Thursday, December 6, 2012

Haldane on Aquinas, Anscombe, and much else

3:AM Magazine has posted a long and highly substantive interview with Analytical Thomist philosopher John Haldane.  Lots of interesting stuff in it, so give it a read.  (The discussion of idealism in the second part of the interview recapitulates some important points Haldane has made about Berkeley elsewhere, and which I commented on in the course of my talk at Franciscan University of Steubenville last year.)

The interviewer characterizes John as "the P Daddy of the philosophy of religion" -- and here we all thought he was a Madness fan! 


  1. That is some nice motto right there: Whatever it is, we are against it.


  2. Two good points from the interview which have not been strangers to this blog (though they have been strange to some vistors to it):

    o While this argument may be contested it is a purely metaphysical one and does not rest on particular empirical claims and hence is not refutable by appeal to scientific discoveries.

    o These structures correspond to Aristotelian-Thomistic forms and far from being superseded by science they are presupposed by the sciences as when biologists or chemists or physicists taxonomise things and processes according to their structures and natures.

  3. (And I think the second of the two quotes renders the earlier defense and vindication of certain of Mr. Green's comments rather, er, formidable.)

  4. What about the wonderful world of enzymes? The biochemical activity, or function, of an enzyme depends on its 3-d shape, and its 3-d shape depends on its amino acid sequence. The freshly synthesized linear protein either folds spontaneously into its natural, functional form, or receives some help in folding from other protein structures. This might sound anecdotal, but in my Biochemistry Lecture a few semesters back, all I heard about enzymes was "structure and function," "structure and function."

  5. For me, the most interesting and indicative line from the entire interview:

    "In an effort to find out more I hunted through books and journals but it was only when I explored the basement of the Catholic Central Library then adjacent to Westminster Cathedral that I discovered a storehouse of scholastic material and became fascinated with this other world, quite unlike that I inhabited as a student, and began to teach myself ‘Thomism’"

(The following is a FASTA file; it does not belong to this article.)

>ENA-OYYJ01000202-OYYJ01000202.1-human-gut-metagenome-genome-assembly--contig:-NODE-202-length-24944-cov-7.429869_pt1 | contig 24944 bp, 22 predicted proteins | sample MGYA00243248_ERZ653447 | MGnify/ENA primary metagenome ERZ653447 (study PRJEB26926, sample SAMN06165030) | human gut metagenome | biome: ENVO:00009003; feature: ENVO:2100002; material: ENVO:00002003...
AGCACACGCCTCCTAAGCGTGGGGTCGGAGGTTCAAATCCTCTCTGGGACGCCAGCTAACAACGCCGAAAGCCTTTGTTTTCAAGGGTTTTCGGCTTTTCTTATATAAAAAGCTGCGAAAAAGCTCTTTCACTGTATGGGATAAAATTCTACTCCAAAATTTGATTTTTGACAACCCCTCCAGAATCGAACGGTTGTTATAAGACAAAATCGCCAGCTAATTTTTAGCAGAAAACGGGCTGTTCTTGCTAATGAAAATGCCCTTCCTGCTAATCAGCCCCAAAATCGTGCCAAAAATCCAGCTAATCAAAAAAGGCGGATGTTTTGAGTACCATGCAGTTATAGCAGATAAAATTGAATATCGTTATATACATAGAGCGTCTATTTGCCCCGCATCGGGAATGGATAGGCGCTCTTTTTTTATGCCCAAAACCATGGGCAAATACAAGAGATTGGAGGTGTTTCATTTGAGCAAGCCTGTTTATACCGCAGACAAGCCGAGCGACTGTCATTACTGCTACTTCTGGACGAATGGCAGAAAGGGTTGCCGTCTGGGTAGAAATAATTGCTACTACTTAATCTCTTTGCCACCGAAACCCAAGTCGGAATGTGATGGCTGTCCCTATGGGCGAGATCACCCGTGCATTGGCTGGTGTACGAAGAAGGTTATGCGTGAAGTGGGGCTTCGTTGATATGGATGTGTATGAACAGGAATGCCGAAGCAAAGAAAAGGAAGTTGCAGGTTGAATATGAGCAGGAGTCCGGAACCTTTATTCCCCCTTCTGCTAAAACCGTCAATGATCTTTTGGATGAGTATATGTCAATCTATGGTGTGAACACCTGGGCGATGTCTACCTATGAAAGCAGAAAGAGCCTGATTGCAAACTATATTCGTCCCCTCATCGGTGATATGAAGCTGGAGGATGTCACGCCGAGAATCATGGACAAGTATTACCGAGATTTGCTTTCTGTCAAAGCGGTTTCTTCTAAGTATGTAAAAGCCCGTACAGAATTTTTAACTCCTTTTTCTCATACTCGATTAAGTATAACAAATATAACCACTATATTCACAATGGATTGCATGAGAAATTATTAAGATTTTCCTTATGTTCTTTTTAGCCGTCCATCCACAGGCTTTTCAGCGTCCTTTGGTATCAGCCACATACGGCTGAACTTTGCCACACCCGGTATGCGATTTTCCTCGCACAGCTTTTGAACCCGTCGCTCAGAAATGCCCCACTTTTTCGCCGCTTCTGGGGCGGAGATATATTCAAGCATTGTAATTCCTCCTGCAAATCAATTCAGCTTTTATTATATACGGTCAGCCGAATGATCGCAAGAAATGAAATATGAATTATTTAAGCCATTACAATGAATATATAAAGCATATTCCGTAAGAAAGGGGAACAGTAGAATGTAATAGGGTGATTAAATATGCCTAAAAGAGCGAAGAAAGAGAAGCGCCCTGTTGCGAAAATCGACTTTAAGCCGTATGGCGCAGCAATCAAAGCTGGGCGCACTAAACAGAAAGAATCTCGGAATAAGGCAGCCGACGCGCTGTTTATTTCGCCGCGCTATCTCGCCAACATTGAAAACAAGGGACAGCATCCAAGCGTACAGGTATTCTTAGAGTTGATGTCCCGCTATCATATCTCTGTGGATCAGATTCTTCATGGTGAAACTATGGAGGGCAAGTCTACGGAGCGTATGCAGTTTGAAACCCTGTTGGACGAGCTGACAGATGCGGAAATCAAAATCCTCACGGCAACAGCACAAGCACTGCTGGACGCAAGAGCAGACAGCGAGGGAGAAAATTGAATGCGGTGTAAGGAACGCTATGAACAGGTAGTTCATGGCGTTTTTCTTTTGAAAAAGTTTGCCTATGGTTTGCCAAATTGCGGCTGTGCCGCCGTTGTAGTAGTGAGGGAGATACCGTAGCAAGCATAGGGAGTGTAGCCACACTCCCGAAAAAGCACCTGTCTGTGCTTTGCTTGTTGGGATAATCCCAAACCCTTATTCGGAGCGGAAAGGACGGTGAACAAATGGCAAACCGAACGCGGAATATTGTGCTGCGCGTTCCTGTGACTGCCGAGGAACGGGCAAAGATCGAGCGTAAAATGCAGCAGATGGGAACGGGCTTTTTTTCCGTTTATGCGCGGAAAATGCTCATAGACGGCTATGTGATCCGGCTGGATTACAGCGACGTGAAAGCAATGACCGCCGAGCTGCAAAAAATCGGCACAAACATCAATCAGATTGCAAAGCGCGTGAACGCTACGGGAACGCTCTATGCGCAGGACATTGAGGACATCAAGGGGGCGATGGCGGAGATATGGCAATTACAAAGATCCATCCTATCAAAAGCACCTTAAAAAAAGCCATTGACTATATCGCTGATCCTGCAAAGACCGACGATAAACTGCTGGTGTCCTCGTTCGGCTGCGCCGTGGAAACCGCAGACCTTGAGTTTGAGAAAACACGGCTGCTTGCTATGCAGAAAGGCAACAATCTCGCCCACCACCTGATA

6. What does he mean by there's no medium or phenomenology of thought? That they are not emotions? But that's not surprising. That we don't truly experience our thoughts? Seems bizarre.

    In the second page, there's a couple of paragraphs where he goes from that since realism implies things existing that we can't possibly know or think about, to that there actually is someone who does this, namely God.
    I don't understand this either, so help me out with these things, pretty please (*_*)

  7. Perhaps you will have to read his work...

    or maybe someone could simply pop up and answer you that n_n!!!!

  8. WHAT? I just like, read an ENTIRE article. o( ><)o

  9. U_U then do like me and just stick around HOPING someone will enlighten you.

    Actually you will be doing better than me since I have no idea what I am expecting.

  10. From Haldane's comments: Matter is not as such intelligible rather it is the potentiality for the actualisation of form, and it is the form of an empirical object that renders it knowable.

    That caused an explosion of light in my brain!

    You can't know anything about an object by studying its quantum makeup but you can know much about it by studying its form.

    OK... back to reading.

  11. I liked this interview, and it's impressive that a liberal indie journal like this would interview a guy like Haldane. One of my favorite parts was his response to the (legitimate) question regarding the corruption of American churches. I'm largely sympathetic toward both of their comments on the issue.


    What does he mean by there's no medium or phenomenology of thought? That they are not emotions? But that's not surprising. That we don't truly experience our thoughts? Seems bizarre.